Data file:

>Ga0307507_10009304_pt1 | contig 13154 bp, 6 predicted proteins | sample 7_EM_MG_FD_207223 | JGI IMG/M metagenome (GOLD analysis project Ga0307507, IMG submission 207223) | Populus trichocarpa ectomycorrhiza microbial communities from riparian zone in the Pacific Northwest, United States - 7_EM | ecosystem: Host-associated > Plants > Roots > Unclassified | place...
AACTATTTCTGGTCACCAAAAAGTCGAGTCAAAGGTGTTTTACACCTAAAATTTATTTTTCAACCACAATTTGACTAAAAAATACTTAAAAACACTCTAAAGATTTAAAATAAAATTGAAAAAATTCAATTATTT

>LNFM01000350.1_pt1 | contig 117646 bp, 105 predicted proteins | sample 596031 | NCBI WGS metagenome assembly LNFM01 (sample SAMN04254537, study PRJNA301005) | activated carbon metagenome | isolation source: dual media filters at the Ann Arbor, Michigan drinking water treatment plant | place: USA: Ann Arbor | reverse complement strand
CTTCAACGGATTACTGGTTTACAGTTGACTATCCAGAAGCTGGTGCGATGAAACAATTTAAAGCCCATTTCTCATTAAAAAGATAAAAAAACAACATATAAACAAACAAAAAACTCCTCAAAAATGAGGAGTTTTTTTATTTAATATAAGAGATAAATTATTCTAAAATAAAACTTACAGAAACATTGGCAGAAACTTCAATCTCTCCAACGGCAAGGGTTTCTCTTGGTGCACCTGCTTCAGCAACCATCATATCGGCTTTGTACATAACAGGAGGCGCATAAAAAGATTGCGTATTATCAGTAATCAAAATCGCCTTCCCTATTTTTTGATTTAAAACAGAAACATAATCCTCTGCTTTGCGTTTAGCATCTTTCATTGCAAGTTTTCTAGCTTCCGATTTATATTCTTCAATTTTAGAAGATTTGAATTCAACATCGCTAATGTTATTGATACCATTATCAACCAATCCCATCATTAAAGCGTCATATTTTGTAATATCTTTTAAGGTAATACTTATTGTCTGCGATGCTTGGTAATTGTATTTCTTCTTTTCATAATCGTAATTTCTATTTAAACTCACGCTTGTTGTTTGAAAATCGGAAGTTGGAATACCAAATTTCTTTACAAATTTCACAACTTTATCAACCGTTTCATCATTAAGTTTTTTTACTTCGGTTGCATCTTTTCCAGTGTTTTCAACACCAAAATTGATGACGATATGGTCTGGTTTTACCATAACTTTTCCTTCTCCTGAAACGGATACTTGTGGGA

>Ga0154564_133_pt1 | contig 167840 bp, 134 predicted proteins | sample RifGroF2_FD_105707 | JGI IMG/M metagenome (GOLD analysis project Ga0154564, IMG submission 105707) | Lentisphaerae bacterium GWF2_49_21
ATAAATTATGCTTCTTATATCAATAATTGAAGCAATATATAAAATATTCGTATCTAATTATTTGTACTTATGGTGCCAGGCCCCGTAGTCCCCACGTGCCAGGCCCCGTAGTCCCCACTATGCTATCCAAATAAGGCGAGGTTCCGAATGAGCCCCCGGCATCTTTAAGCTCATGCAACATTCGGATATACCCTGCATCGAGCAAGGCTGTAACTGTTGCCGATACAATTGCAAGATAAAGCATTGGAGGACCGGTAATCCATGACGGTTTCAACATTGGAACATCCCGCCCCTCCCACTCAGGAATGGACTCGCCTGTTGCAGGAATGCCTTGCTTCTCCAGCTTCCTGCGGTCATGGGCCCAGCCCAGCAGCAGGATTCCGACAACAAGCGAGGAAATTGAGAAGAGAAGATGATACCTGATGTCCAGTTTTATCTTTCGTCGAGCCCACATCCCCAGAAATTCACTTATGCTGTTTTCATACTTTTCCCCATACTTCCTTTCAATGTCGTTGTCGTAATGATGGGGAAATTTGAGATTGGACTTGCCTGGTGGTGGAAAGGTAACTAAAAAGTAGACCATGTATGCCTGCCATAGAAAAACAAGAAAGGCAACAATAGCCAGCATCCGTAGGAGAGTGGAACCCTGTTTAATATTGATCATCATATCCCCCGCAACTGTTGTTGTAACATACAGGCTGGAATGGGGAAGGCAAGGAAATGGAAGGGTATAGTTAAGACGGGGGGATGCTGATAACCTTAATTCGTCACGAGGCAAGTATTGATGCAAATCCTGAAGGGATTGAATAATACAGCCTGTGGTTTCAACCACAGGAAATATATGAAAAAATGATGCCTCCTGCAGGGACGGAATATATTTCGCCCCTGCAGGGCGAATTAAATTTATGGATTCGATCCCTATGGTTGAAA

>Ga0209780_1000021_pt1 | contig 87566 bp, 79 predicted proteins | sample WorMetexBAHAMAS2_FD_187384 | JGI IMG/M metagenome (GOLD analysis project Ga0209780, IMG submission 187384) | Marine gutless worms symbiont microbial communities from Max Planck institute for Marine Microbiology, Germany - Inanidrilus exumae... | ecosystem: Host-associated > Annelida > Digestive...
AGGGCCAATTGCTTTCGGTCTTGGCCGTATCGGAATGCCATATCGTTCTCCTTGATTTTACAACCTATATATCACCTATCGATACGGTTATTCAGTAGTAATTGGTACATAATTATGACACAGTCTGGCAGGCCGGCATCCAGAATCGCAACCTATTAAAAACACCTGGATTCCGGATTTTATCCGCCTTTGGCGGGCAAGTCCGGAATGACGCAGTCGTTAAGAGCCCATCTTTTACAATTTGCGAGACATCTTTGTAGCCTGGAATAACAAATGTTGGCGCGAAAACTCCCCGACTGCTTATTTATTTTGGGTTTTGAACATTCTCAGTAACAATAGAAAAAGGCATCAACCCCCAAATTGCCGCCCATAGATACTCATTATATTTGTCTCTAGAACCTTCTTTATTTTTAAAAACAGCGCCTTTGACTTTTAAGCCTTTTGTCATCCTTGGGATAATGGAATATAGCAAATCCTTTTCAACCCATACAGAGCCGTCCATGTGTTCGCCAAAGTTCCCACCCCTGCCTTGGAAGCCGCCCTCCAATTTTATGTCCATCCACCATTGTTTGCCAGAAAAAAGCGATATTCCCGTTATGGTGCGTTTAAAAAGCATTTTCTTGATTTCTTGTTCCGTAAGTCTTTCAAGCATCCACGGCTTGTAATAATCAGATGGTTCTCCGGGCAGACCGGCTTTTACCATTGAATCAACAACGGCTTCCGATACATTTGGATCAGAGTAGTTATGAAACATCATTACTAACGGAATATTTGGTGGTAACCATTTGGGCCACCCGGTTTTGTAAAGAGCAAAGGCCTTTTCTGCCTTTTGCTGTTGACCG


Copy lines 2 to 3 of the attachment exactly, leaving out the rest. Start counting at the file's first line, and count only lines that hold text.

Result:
AACTATTTCTGGTCACCAAAAAGTCGAGTCAAAGGTGTTTTACACCTAAAATTTATTTTTCAACCACAATTTGACTAAAAAATACTTAAAAACACTCTAAAGATTTAAAATAAAATTGAAAAAATTCAATTATTT

>LNFM01000350.1_pt1 | contig 117646 bp, 105 predicted proteins | sample 596031 | NCBI WGS metagenome assembly LNFM01 (sample SAMN04254537, study PRJNA301005) | activated carbon metagenome | isolation source: dual media filters at the Ann Arbor, Michigan drinking water treatment plant | place: USA: Ann Arbor | reverse complement strand